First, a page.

[whatwg] Codecs for <audio> and <video>

Gregory Maxwell gmaxwell at gmail.com
Tue Jun 30 07:43:18 PDT 2009

On Tue, Jun 30, 2009 at 5:31 AM, Mikko
Rantalainen<mikko.rantalainen at peda.net> wrote:
> Patent licensing issues aside, H.264 would be better baseline codec than
> Theora.

I don't know that I necessarily agree there.

H.264 achieves better efficiency (quality/bitrate) than Theora, but it
does so with greater peak computational complexity and memory
requirements on the decoder.

This isn't really a fault in H.264, it's just a natural consequence of
codec development. Compression efficiency will always be strongly
correlated to computational load.

So, I think there would be an argument today for including something
else as a *baseline* even in the absence of licensing.  (Though the
growth of computational power will probably moot this in the 15-20
years it will take for H.264 to become licensing clear)

Of course there are profiles, but they create a lot of confusion:
People routinely put out files that others have a hard time playing.
Of course, were it not for the licensing Theora wouldn't exist but
there would likely be many other codec alternatives with differing
CPU/bandwidth/quality tradeoffs.

I just wanted to make the point that there are other considerations
which have been ignored simply because the licensing issue is so
overwhelmingly significant, but if it weren't we'd still have many
things to discuss.

The subject does bring me to a minor nit on Ian's decent state of
affairs message:

One of the listed problems is "lack of hardware support". I think Ian
may be unwittingly be falling to a common misconception.

This is a real issue, but it's being misdescribed— it would be more
accurately and clearly stated as "lack of software support on embedded
devices".   Although people keep using the word hardware in this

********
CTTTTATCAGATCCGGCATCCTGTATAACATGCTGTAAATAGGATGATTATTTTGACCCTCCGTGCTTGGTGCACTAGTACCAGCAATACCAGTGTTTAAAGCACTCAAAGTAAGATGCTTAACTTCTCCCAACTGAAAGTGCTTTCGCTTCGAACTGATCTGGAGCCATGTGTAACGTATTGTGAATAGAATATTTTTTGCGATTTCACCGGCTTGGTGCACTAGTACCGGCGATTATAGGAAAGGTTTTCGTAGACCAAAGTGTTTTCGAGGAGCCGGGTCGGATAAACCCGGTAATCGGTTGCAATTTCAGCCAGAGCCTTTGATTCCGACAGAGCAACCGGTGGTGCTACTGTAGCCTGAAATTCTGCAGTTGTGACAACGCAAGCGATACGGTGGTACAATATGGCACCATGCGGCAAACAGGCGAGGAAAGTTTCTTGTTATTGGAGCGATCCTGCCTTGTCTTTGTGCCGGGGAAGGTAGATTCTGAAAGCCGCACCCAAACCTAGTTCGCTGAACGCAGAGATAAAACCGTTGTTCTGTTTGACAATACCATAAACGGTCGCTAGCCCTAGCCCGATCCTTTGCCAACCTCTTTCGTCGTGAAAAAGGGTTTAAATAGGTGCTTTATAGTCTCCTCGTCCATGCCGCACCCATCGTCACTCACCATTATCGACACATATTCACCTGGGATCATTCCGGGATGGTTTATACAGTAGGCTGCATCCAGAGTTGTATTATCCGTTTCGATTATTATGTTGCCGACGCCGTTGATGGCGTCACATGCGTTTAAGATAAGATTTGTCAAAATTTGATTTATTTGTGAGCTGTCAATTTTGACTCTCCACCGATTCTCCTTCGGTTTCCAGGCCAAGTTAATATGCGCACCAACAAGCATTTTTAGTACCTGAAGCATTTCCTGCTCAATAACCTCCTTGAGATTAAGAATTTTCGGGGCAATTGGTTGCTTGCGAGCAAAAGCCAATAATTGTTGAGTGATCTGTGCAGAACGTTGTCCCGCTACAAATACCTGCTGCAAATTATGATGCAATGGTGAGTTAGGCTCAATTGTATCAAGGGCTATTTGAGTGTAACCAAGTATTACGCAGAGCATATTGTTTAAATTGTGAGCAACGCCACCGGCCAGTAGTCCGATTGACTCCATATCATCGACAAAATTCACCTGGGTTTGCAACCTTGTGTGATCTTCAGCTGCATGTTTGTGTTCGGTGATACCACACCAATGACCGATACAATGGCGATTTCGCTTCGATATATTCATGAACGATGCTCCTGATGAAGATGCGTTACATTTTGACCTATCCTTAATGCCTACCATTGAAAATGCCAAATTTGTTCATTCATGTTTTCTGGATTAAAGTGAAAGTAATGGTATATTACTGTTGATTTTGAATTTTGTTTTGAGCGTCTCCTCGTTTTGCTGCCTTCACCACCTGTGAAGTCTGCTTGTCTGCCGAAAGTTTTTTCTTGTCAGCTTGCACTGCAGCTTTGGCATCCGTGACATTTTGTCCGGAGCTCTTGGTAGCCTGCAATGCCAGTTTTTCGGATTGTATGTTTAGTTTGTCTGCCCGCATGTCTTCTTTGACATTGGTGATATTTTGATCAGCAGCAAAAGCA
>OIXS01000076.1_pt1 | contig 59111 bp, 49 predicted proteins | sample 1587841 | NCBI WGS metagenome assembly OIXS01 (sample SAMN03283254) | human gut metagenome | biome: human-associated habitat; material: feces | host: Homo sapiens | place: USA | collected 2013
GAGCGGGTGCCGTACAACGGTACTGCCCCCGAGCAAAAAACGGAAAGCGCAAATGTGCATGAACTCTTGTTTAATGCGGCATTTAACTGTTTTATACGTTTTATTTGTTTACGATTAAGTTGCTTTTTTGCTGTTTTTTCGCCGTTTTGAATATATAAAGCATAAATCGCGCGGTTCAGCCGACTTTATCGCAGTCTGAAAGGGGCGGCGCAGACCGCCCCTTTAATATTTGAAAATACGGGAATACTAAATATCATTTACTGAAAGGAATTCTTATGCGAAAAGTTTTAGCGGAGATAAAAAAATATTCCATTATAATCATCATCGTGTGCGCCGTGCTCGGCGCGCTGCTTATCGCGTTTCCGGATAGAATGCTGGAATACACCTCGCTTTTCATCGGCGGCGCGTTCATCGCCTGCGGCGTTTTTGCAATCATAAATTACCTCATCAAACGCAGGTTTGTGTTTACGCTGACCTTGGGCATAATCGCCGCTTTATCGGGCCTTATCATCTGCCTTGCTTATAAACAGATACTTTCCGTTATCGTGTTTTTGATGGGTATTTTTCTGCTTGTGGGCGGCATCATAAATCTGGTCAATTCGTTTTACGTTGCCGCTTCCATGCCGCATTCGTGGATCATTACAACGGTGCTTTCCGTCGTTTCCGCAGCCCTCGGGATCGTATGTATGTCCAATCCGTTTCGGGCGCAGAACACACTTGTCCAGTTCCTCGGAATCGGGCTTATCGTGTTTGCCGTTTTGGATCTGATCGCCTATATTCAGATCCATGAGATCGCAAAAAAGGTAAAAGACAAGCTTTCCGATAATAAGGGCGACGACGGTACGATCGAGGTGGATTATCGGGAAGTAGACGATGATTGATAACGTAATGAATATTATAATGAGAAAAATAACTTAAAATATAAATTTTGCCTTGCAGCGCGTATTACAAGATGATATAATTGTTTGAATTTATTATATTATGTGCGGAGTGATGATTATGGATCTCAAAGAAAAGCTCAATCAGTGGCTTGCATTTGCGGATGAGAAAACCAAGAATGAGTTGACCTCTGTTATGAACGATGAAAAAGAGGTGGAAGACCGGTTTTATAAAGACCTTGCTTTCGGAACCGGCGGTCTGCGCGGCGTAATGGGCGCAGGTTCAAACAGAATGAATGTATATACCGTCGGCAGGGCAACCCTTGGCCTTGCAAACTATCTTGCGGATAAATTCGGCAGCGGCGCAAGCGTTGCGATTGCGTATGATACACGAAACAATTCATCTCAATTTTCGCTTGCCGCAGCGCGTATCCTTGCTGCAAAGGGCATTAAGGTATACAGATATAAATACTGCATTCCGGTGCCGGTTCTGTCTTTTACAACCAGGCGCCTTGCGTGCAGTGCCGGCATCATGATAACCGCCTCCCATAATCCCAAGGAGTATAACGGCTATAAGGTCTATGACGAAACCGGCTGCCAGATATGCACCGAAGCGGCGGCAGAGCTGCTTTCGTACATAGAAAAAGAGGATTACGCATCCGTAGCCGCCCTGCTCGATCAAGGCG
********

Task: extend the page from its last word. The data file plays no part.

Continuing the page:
context I believe that in 999 times out of 1000 they are mistaken in
doing so.

As far as I, or anyone I've spoken to, can tell no one is actually
doing H.264 decode directly in silicon, at least no one with a web
browser. The closest thing to that I see are small microcoded DSPs
which you buy pre-packaged with codec software and ready to go.  I'm
sure someone can correct me if I'm mistaken.

There are a number of reasons for this such as the rapid pace of codec
development vs ASIC design horizons, and the mode switching heavy
nature of modern codecs (H.264 supports many mixtures of block sizes,
for example) simply requiring a lot of chip real-estate if implemented
directly in hardware.

In some cases the DSP is proprietary and not sufficiently open for
other software. But at least in the mobile device market it appears to
be the norm to use an off the shelf general purpose DSP.

This is a very important point because "the hardware doesn't support
it" sounds like an absolute deal breaker while "No one has bothered
porting Theora to the TMS320c64x DSP embedded in the OMAP3 CPU used in
this handheld device" is an obviously surmountable problem.

In the future, when someone says "no hardware support" it would be
helpful to find out if they are talking about actual hardware support
or just something they're calling "hardware" because it's some
mysterious DSP running a vendor-blob that they themselves aren't
personally responsible for programming... or if they are just
regurgitating "common wisdom".


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